Tips for building a 3D print center at your university

Markforged and Siemens

Technical universities and vocational schools have two main objectives when educating their students. First, they seek to build a strong backbone of technical knowledge through theory-heavy classes. Second, and perhaps more importantly, they provide a place for students to learn and practice real job skills before joining the workforce.

These job skills are taught via project-centric curriculum, where students learn through experience instead of lecture. While project-centric curriculum is a great concept, most universities are not equipped to support the initiative. Fabrication resources are often dispersed throughout campus, largely unavailable for general student use. That’s where innovation centers come in. They provide a centralized physical space for students to interface with manufacturing technology directly.

Use of the space can vary from university to university, but most allow students to bring class, club, or personal projects from concept to creation. This is the perfect way to introduce students to additive manufacturing as a means to create parts that would traditionally be made using subtractive manufacturing methods.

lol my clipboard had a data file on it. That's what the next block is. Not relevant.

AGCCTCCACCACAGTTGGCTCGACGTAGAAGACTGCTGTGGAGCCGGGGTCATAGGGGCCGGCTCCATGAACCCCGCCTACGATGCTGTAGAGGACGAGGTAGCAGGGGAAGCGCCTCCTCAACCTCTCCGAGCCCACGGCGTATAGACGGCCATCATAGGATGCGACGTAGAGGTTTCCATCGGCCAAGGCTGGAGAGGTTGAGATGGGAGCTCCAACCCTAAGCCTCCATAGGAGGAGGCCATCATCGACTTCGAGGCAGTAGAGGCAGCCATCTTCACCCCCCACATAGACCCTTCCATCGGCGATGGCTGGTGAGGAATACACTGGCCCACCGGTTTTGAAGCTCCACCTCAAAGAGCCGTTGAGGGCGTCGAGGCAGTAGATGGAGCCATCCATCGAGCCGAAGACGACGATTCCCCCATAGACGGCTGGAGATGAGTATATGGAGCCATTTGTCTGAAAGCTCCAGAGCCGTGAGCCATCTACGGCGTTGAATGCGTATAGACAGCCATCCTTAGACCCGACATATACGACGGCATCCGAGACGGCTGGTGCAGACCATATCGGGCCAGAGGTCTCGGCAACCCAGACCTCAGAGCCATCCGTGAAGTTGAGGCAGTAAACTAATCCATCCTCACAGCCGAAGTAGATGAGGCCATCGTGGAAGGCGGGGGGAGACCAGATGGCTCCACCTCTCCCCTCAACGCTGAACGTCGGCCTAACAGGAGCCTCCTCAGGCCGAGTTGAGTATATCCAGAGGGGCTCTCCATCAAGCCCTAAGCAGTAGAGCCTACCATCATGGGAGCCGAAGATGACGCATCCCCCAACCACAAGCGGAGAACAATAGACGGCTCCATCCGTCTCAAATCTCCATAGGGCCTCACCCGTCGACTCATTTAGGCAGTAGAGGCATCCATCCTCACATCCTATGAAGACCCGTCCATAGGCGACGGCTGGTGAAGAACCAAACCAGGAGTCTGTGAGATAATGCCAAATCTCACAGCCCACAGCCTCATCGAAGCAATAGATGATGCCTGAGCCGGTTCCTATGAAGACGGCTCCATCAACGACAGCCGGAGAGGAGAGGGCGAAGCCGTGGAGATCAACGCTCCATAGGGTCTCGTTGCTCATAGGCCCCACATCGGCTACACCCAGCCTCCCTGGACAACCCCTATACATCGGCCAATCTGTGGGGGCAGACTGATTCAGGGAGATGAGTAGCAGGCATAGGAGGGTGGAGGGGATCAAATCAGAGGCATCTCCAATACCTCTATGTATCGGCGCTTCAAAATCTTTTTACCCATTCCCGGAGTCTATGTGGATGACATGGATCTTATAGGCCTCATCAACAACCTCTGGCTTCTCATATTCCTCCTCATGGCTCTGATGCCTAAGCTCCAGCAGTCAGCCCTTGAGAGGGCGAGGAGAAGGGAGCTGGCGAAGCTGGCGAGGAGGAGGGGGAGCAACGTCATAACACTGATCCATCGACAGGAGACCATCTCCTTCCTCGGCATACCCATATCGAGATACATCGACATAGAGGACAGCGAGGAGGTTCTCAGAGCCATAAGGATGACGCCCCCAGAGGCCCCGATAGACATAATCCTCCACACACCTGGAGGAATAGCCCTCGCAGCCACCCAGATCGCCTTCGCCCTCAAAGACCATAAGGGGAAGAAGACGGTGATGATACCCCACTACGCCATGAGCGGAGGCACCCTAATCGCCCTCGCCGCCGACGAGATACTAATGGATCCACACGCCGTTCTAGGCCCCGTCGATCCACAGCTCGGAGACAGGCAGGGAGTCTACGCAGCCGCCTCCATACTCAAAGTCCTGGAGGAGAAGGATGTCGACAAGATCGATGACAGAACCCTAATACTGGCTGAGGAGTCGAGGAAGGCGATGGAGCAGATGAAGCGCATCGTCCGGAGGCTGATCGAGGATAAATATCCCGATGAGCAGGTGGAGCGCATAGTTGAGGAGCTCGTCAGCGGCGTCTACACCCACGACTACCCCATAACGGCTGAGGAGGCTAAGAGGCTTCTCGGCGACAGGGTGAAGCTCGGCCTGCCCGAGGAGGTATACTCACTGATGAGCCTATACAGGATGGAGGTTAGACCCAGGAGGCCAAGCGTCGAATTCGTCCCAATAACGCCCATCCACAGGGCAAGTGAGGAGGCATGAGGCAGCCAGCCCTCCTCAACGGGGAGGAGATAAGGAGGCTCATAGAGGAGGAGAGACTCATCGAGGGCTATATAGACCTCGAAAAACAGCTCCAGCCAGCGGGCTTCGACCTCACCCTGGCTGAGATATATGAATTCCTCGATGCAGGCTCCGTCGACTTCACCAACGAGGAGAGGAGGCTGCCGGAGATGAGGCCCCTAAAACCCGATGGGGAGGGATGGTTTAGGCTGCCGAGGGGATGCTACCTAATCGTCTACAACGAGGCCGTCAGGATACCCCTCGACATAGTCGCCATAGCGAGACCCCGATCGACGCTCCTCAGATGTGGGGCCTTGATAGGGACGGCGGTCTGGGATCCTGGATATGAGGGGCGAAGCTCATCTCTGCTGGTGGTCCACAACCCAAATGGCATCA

In this article, we’re going to highlight a few different ways four universities created additive manufacturing innovation centers — from how they funded and built them to who uses them and how they’ve impacted their respective universities.


Purdue University

Purdue University’s Bechtel Innovation Design Center, in Indiana, USA, was started two years ago by students for students. Funded by the university, the center offers everything from 3D printers and CNC machines to a wood shop and electronics lab.